- A standard is considered reasonable if the school has taken into account the views of the school community in setting it.
Victorian Charter of Human Rights and Responsibilities Act 2006
Schools and school councils must act and make decisions consistently with human rights requirements.
Schools must treat students equally and need to balance the rights of individual students against the best interests of the school community as a whole when developing and implementing their dress codes
- For more information on the Charter, including training modules and policy guidance see: .
Rights may be subject to reasonable limits that can be demonstrably justified in a free and democratic society taking into account factors such as: the nature of the right, the importance and purpose of the limitation; and whether any less restrictive means could reasonably achieve the same purpose.
Where a school has good reason for restricting an individual's freedoms around dress and appearance, then the restriction of their rights may be considered reasonable.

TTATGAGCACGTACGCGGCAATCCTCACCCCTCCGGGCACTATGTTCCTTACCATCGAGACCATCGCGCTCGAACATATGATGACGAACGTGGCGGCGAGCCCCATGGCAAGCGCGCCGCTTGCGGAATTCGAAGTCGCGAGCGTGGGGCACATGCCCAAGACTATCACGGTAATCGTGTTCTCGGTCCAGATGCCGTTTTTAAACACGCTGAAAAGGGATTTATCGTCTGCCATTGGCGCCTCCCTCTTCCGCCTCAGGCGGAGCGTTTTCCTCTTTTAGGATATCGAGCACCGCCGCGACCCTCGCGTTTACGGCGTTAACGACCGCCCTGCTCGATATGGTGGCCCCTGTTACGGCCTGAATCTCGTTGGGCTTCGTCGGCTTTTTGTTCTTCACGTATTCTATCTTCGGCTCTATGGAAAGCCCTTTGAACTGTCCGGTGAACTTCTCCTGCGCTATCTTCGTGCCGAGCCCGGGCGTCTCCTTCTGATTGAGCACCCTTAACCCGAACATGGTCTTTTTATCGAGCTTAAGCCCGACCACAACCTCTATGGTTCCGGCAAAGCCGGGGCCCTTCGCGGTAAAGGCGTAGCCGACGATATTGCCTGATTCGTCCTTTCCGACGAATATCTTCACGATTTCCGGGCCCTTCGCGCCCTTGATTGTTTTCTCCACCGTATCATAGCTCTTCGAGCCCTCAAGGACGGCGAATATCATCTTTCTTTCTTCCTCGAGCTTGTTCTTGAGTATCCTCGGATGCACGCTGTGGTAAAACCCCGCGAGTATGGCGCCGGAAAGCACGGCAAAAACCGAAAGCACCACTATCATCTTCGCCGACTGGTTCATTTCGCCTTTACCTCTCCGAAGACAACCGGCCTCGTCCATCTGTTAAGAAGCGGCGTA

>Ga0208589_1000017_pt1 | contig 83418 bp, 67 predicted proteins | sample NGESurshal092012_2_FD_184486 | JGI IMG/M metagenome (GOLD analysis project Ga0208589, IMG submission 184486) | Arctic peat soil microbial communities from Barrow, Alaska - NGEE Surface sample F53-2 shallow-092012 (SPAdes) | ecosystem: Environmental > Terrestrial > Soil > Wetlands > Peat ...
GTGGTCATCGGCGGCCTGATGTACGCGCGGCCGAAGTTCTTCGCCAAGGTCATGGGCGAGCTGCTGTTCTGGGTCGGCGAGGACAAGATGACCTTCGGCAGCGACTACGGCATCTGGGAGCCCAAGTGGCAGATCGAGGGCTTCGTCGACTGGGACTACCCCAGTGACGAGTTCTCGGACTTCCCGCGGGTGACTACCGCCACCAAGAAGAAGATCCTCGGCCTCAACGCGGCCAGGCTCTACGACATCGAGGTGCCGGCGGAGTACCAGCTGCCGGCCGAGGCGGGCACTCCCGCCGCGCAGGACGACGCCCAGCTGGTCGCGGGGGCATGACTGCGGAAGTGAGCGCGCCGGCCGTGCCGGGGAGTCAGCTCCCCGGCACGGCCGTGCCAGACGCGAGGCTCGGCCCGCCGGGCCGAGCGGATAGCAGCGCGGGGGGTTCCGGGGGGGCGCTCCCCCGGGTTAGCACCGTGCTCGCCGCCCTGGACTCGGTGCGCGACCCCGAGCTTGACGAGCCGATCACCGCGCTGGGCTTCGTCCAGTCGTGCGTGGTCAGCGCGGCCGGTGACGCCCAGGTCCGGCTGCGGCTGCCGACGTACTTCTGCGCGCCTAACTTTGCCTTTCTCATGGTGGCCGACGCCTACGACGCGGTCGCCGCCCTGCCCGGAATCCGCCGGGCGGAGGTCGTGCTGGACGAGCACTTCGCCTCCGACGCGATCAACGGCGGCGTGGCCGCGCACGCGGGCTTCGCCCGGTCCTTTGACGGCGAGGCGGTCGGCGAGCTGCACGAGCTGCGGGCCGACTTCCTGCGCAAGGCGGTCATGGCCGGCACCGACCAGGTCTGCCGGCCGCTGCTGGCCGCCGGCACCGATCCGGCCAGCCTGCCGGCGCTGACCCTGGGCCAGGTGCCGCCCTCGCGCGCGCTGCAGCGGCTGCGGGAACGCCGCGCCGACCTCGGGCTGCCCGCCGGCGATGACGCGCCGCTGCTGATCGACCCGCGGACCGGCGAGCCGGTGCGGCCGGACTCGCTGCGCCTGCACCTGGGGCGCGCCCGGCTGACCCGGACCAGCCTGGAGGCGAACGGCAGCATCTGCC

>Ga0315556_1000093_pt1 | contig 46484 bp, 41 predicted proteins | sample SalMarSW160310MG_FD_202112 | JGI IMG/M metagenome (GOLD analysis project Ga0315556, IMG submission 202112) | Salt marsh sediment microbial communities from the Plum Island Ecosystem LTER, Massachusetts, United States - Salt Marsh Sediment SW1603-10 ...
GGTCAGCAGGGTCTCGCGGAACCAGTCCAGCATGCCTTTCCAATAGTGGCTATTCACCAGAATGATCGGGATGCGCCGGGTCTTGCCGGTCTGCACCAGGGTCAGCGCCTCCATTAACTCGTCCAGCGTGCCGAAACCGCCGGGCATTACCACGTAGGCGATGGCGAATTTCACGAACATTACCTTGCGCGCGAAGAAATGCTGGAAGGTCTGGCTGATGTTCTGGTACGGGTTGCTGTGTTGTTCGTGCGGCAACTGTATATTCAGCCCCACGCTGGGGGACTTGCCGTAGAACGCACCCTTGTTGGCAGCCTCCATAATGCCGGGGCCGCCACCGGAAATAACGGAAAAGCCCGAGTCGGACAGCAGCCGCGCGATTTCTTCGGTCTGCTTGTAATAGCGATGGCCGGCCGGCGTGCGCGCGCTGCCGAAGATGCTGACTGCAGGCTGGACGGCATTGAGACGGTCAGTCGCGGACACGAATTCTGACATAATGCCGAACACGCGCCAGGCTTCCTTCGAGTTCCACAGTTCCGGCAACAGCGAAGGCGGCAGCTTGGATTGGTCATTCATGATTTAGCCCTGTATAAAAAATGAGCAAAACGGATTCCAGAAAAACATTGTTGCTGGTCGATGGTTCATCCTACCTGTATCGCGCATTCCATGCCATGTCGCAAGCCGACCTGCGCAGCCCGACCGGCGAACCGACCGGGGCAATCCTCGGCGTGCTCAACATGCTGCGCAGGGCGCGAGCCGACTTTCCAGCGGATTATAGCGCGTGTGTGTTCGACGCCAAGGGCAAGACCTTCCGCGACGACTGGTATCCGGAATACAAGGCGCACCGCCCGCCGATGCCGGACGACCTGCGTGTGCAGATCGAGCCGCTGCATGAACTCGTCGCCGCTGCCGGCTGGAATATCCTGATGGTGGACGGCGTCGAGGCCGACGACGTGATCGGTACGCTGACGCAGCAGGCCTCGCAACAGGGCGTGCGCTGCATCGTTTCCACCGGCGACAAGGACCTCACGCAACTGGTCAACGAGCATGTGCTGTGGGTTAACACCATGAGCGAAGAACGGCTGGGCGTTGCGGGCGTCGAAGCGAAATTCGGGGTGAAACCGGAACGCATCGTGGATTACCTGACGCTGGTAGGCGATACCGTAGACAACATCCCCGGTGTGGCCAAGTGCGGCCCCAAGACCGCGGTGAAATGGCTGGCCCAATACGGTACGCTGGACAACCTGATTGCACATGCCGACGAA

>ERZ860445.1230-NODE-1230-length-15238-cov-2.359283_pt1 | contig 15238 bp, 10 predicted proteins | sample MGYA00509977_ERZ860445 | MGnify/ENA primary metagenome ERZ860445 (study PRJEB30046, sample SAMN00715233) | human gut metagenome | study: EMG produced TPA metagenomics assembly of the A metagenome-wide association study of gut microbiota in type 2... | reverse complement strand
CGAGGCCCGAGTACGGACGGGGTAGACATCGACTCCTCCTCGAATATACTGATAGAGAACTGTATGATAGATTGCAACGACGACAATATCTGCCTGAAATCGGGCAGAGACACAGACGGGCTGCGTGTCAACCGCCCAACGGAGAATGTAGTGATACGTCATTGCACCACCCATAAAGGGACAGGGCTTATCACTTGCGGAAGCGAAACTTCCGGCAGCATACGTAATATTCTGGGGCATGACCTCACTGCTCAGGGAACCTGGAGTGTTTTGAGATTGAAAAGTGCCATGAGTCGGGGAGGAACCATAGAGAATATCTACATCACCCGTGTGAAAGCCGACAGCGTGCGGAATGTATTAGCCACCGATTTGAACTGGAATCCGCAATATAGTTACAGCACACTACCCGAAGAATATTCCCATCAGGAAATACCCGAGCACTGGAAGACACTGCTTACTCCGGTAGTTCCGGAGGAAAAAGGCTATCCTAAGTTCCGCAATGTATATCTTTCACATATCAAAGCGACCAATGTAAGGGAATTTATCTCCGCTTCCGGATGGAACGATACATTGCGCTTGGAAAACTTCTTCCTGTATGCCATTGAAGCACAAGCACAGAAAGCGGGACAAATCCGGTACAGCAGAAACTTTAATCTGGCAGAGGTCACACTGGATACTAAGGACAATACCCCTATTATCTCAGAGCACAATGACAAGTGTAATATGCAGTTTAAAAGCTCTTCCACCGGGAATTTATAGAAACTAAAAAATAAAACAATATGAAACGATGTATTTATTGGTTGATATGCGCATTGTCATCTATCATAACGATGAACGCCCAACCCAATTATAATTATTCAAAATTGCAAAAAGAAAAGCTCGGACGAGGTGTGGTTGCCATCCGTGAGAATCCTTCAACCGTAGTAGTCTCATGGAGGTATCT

A school should consider ways of accommodating individuals' rights while maintaining a suitable standard of dress and appearance, for example, through an , or through providing suitable options within the dress code.
Federal anti-discrimination legislation
It is unlawful to discriminate on the basis of sex, gender identity, intersex status, disability, age and race.
- This applies regardless of whether the views of the school community have been taken into account.
Note: Dress codes with gender specific requirements are not necessarily discriminatory under the law. However, schools and school councils are expected to develop, as far as practicable, dress code requirements that are similar for all students. Where options are available, they should be available to all students. In particular, all schools must allow girls the option of pants and shorts in their dress code.
Implementing and enforcing student dress codes
Implementing and Enforcing Student Dress Codes
Communicating the dress code
The student dress code, including any changes in dress requirements must be:
- communicated widely throughout the school community
- provided to all prospective students and parents and carers prior to enrolment at the school
- translated into community languages, if required
- communicated via a translator, if required, for example at an information night
Important: Schools must ensure that students and parents and carers are aware that they can apply to the principal for an exemption to the dress code.